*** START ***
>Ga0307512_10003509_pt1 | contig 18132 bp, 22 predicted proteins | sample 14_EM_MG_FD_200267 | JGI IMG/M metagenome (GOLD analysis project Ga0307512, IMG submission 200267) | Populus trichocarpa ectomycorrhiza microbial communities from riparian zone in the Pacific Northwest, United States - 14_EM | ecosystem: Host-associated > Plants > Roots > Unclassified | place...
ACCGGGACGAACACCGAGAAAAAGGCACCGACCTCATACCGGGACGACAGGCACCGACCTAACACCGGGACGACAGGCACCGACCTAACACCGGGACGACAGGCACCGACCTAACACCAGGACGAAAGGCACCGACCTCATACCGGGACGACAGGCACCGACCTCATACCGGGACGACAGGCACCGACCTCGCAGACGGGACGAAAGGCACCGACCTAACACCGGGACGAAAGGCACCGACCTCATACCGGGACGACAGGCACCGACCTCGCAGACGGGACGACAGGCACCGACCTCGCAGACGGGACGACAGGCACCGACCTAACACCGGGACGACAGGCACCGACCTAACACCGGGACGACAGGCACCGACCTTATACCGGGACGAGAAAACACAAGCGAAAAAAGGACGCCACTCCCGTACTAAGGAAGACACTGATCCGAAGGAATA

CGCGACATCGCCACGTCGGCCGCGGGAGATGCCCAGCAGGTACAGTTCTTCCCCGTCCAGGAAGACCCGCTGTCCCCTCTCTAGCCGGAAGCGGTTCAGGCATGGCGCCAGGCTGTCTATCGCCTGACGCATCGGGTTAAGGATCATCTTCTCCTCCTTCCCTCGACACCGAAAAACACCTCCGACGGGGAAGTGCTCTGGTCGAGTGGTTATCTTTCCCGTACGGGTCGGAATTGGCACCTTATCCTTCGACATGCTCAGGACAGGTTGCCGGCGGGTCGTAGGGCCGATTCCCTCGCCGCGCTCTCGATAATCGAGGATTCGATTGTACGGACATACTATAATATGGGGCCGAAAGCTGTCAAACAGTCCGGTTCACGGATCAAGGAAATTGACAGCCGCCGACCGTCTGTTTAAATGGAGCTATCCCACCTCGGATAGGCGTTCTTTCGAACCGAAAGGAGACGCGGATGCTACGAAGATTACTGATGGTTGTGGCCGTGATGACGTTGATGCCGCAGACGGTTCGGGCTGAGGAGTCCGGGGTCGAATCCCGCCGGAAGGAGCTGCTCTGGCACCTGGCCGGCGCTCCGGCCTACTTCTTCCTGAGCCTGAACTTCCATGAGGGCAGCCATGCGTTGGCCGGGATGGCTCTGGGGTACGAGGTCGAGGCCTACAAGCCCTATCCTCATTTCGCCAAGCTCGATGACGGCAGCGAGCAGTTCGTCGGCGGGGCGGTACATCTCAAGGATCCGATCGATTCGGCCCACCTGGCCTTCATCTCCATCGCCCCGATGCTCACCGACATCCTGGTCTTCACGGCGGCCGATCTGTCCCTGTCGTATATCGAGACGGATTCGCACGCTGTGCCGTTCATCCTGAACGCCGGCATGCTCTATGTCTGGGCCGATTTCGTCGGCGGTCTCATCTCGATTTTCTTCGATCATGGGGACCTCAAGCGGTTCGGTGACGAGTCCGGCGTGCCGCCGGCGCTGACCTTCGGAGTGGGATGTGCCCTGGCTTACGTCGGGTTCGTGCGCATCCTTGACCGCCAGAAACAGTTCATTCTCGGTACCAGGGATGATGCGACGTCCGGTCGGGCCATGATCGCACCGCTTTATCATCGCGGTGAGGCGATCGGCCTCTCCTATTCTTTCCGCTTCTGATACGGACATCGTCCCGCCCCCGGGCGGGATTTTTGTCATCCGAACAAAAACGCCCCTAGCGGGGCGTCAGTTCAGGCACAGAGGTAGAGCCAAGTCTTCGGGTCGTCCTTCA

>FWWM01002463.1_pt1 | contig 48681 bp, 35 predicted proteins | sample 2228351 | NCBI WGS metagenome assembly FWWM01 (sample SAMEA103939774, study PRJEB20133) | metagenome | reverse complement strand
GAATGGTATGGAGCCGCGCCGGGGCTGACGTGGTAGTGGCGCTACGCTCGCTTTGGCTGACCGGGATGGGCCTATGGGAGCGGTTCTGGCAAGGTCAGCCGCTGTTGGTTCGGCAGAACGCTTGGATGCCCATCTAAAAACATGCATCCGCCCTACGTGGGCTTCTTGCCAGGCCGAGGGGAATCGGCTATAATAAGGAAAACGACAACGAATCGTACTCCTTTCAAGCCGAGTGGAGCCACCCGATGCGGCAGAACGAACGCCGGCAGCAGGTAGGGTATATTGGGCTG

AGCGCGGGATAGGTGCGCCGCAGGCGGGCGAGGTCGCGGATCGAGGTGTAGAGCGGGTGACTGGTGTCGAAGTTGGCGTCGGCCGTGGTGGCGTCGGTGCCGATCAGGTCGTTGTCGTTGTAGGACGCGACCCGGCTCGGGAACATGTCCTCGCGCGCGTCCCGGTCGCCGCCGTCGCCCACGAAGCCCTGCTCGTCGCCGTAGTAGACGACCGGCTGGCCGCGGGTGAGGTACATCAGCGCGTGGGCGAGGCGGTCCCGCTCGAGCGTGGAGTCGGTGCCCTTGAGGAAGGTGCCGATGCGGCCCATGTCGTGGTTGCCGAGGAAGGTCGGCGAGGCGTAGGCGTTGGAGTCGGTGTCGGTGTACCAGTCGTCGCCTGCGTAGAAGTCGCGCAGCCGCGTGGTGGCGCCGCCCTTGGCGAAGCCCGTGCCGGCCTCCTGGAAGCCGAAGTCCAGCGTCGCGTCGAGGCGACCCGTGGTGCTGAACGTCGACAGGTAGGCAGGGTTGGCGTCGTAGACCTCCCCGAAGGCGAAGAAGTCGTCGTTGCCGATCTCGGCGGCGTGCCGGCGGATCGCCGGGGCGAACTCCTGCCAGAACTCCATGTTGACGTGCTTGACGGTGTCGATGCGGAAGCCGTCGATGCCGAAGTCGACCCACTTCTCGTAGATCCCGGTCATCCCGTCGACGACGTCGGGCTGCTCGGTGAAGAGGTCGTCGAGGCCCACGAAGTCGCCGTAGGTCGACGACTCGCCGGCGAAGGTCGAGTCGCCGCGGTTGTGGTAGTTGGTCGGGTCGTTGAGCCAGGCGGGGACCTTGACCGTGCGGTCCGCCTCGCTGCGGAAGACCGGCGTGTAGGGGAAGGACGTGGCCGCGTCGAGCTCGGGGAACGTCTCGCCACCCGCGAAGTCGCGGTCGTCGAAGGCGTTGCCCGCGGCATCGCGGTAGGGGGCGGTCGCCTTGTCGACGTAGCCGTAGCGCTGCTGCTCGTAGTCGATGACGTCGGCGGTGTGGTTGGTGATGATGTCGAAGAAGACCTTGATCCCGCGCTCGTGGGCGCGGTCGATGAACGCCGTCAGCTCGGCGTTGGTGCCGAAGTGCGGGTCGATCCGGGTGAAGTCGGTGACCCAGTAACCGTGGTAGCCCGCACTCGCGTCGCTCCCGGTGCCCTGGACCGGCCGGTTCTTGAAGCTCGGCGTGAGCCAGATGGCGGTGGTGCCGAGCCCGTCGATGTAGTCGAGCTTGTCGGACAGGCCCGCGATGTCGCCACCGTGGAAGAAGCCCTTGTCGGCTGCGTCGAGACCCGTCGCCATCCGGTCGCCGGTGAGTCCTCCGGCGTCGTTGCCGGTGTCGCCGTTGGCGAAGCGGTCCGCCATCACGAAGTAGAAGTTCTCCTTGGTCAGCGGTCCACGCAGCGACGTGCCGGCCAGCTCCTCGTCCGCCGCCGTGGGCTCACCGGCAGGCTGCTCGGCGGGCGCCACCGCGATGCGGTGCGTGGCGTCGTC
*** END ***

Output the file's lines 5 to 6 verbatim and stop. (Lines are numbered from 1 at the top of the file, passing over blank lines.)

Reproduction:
GAATGGTATGGAGCCGCGCCGGGGCTGACGTGGTAGTGGCGCTACGCTCGCTTTGGCTGACCGGGATGGGCCTATGGGAGCGGTTCTGGCAAGGTCAGCCGCTGTTGGTTCGGCAGAACGCTTGGATGCCCATCTAAAAACATGCATCCGCCCTACGTGGGCTTCTTGCCAGGCCGAGGGGAATCGGCTATAATAAGGAAAACGACAACGAATCGTACTCCTTTCAAGCCGAGTGGAGCCACCCGATGCGGCAGAACGAACGCCGGCAGCAGGTAGGGTATATTGGGCTG

AGCGCGGGATAGGTGCGCCGCAGGCGGGCGAGGTCGCGGATCGAGGTGTAGAGCGGGTGACTGGTGTCGAAGTTGGCGTCGGCCGTGGTGGCGTCGGTGCCGATCAGGTCGTTGTCGTTGTAGGACGCGACCCGGCTCGGGAACATGTCCTCGCGCGCGTCCCGGTCGCCGCCGTCGCCCACGAAGCCCTGCTCGTCGCCGTAGTAGACGACCGGCTGGCCGCGGGTGAGGTACATCAGCGCGTGGGCGAGGCGGTCCCGCTCGAGCGTGGAGTCGGTGCCCTTGAGGAAGGTGCCGATGCGGCCCATGTCGTGGTTGCCGAGGAAGGTCGGCGAGGCGTAGGCGTTGGAGTCGGTGTCGGTGTACCAGTCGTCGCCTGCGTAGAAGTCGCGCAGCCGCGTGGTGGCGCCGCCCTTGGCGAAGCCCGTGCCGGCCTCCTGGAAGCCGAAGTCCAGCGTCGCGTCGAGGCGACCCGTGGTGCTGAACGTCGACAGGTAGGCAGGGTTGGCGTCGTAGACCTCCCCGAAGGCGAAGAAGTCGTCGTTGCCGATCTCGGCGGCGTGCCGGCGGATCGCCGGGGCGAACTCCTGCCAGAACTCCATGTTGACGTGCTTGACGGTGTCGATGCGGAAGCCGTCGATGCCGAAGTCGACCCACTTCTCGTAGATCCCGGTCATCCCGTCGACGACGTCGGGCTGCTCGGTGAAGAGGTCGTCGAGGCCCACGAAGTCGCCGTAGGTCGACGACTCGCCGGCGAAGGTCGAGTCGCCGCGGTTGTGGTAGTTGGTCGGGTCGTTGAGCCAGGCGGGGACCTTGACCGTGCGGTCCGCCTCGCTGCGGAAGACCGGCGTGTAGGGGAAGGACGTGGCCGCGTCGAGCTCGGGGAACGTCTCGCCACCCGCGAAGTCGCGGTCGTCGAAGGCGTTGCCCGCGGCATCGCGGTAGGGGGCGGTCGCCTTGTCGACGTAGCCGTAGCGCTGCTGCTCGTAGTCGATGACGTCGGCGGTGTGGTTGGTGATGATGTCGAAGAAGACCTTGATCCCGCGCTCGTGGGCGCGGTCGATGAACGCCGTCAGCTCGGCGTTGGTGCCGAAGTGCGGGTCGATCCGGGTGAAGTCGGTGACCCAGTAACCGTGGTAGCCCGCACTCGCGTCGCTCCCGGTGCCCTGGACCGGCCGGTTCTTGAAGCTCGGCGTGAGCCAGATGGCGGTGGTGCCGAGCCCGTCGATGTAGTCGAGCTTGTCGGACAGGCCCGCGATGTCGCCACCGTGGAAGAAGCCCTTGTCGGCTGCGTCGAGACCCGTCGCCATCCGGTCGCCGGTGAGTCCTCCGGCGTCGTTGCCGGTGTCGCCGTTGGCGAAGCGGTCCGCCATCACGAAGTAGAAGTTCTCCTTGGTCAGCGGTCCACGCAGCGACGTGCCGGCCAGCTCCTCGTCCGCCGCCGTGGGCTCACCGGCAGGCTGCTCGGCGGGCGCCACCGCGATGCGGTGCGTGGCGTCGTC